With the surprise success last week of a House vote on legislation aimed at
derailing the new overtime-exemption rules under the Fair Labor Standards Act
(FLSA), lobbyists on both sides of the issue are focusing on the Senate, where
a committee is set to consider a similar measure, the Washington Post reports.
Last week, House Democrats and some of the majority Republicans voted to deny
the Labor Department funds for enforcing the OT regulations, which took effect
The 223-to-193 vote prompted Alfred B. Robinson, Jr., acting administrator
of the DOL's Wage and Hour Division, to issue a statement reminding employers
and employees alike that the new rules--dubbed the Overtime Security Rules
by the department--still remain in effect.
"We will continue to ensure that overtime protections remain in place
so that workers know their rights and employers know their responsibilities,"
In the meantime, business and labor lobbyists are talking tough.
"We will lobby because of the likelihood of additional votes," said
Lee Culpepper, the top lobbyist for the National Restaurant Association, a leader
among business groups that favor the new regulations, and therefore oppose the
"We too will continue to try to educate members of Congress," said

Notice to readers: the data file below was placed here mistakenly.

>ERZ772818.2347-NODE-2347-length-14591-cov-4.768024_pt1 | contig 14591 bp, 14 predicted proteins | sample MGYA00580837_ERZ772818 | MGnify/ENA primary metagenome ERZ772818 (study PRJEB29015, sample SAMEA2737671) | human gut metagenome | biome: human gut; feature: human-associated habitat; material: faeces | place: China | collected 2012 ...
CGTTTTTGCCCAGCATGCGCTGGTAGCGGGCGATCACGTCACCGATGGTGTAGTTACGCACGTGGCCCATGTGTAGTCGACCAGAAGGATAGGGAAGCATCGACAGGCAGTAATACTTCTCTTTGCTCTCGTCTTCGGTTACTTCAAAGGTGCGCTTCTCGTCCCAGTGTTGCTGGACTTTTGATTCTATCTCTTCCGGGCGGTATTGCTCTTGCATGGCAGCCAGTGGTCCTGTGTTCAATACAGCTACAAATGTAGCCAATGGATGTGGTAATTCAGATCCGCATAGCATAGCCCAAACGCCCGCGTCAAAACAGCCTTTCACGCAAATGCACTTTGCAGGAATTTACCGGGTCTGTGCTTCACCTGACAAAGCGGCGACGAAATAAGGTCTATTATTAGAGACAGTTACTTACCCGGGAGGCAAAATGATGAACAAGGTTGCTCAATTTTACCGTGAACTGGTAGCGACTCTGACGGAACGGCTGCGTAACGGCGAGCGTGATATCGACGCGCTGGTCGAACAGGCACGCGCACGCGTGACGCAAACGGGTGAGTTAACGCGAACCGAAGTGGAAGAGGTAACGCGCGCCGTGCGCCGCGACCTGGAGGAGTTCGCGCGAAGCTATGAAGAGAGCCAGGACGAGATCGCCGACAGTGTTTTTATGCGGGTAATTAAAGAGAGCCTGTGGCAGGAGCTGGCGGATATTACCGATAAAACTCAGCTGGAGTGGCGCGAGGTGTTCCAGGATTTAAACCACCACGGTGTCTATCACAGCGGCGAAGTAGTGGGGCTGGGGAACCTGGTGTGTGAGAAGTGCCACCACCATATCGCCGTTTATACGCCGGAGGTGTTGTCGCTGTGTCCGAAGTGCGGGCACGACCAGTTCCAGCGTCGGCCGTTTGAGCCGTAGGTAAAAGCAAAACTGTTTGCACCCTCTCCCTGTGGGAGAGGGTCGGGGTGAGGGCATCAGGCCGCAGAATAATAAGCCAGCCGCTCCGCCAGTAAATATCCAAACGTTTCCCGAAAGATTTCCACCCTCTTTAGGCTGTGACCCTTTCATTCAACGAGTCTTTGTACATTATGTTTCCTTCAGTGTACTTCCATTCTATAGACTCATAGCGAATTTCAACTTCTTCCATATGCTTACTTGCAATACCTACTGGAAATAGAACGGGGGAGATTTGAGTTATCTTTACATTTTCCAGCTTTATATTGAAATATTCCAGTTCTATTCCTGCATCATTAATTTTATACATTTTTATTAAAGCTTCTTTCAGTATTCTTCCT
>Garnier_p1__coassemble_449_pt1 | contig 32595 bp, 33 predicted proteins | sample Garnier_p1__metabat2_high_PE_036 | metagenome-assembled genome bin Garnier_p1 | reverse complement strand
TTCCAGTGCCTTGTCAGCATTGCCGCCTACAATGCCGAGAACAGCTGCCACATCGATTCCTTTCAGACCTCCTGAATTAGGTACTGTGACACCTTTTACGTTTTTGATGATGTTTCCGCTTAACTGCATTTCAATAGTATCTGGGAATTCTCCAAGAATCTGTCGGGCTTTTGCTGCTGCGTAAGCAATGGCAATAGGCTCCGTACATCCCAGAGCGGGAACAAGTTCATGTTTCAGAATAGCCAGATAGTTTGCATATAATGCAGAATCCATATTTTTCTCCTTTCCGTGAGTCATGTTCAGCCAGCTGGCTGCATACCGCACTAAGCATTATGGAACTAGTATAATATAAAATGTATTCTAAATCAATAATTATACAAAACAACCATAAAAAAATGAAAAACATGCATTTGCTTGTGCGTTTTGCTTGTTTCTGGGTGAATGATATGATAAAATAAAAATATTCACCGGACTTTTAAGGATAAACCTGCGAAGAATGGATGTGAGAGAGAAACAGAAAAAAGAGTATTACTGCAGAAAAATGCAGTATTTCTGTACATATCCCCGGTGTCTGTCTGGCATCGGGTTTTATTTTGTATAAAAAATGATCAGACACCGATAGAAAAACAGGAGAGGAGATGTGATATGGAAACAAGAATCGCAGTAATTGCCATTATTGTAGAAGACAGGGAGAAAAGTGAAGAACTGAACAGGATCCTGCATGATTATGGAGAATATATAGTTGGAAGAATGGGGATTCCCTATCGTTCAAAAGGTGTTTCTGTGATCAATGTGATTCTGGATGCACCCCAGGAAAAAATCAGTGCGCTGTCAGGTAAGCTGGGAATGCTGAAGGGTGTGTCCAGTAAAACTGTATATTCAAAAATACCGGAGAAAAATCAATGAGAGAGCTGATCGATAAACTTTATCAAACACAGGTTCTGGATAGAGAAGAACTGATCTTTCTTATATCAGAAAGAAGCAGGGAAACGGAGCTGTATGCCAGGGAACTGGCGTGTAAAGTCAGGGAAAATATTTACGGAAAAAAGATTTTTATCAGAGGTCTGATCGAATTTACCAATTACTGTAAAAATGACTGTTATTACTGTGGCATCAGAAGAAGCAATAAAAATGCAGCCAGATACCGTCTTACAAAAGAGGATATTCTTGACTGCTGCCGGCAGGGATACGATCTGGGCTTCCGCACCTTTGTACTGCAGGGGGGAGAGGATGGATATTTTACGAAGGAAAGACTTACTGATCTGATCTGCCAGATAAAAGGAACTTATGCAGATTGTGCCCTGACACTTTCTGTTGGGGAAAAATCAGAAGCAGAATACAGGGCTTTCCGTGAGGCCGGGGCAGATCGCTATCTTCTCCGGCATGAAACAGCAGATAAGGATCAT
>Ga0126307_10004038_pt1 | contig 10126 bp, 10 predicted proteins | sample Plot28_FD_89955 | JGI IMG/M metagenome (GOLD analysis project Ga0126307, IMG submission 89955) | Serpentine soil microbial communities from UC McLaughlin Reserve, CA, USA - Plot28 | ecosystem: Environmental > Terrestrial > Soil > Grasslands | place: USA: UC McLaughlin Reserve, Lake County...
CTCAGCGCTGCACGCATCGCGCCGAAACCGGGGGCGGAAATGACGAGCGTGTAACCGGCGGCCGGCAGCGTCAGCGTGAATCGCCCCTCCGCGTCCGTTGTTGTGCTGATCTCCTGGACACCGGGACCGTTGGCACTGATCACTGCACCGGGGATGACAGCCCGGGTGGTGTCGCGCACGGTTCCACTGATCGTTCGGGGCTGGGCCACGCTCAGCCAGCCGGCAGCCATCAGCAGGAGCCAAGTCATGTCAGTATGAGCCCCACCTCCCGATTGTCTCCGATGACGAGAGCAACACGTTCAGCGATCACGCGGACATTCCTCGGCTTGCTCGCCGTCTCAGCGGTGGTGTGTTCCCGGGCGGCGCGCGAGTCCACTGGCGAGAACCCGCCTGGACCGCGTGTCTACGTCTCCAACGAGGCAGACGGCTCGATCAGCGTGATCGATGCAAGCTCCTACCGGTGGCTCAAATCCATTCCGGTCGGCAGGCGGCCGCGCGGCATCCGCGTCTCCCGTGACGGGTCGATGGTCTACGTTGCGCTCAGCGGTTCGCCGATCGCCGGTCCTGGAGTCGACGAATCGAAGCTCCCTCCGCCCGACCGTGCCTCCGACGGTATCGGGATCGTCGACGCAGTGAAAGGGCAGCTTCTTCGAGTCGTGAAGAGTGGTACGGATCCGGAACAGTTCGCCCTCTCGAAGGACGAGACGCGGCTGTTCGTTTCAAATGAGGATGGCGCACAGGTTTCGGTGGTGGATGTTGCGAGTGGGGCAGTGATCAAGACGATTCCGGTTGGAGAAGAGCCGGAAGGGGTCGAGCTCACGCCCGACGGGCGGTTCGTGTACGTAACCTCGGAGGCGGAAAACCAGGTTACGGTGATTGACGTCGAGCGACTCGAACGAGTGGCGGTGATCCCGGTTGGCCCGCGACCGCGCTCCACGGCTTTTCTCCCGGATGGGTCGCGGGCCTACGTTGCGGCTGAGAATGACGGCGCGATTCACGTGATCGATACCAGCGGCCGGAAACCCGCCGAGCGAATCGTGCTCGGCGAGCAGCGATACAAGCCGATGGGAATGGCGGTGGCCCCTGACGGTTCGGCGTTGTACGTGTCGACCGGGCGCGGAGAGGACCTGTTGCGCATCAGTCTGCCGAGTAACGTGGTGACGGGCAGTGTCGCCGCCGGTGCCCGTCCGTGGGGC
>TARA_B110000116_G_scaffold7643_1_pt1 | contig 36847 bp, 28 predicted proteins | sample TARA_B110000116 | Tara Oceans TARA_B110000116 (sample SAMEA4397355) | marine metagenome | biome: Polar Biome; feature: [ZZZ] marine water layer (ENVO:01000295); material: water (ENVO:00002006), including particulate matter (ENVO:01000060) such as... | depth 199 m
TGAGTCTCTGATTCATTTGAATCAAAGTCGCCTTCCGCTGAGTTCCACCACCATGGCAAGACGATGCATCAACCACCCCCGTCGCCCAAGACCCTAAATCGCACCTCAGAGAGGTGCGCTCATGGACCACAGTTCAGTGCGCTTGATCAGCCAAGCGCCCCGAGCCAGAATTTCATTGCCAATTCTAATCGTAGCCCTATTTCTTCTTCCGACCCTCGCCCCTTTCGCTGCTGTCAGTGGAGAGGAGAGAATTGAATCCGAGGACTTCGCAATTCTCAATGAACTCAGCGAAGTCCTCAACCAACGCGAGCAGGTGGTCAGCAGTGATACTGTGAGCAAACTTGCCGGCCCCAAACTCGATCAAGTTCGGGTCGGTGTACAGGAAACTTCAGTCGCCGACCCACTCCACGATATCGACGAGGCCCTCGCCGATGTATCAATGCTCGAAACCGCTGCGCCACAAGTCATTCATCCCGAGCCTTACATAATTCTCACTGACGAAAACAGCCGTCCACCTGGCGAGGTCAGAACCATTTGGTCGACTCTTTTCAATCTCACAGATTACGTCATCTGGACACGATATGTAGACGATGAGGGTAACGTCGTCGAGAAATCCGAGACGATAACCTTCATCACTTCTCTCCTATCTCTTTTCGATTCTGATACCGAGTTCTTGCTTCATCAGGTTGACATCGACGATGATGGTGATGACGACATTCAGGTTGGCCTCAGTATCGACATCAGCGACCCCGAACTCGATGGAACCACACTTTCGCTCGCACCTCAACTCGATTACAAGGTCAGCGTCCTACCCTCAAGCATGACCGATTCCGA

Steven J. Pfister of the National Retail Federation, which also supports the
The NFR, like other major business groups, intends to include votes cast on
the issue in its rating system. The system determines which lawmakers will get
financial assistance from the federation's political action committee.
Organized labor is hoping for a repeat of the success it had in the House.
"In the Senate, we're focusing on the Appropriations Committee," said
Bill Samuel, the legislative director for the AFL-CIO, which also has launched
a Web site designed to provide information to workers who are worried about
the new rules and to help them get in touch with their members of Congress and
urge them to block the regulations.
But the Post reports that despite all this activity, neither business nor labor
lobbyists are confident that the issue will be resolved this year. With less
than two months before Election Day, and relatively few legislative days remaining
in the current session of Congress, many obstacles stand in the way of any measure
that would upend the rules. The largest of these roadblocks, both sides agree,
is the threat by President Bush to veto the legislation.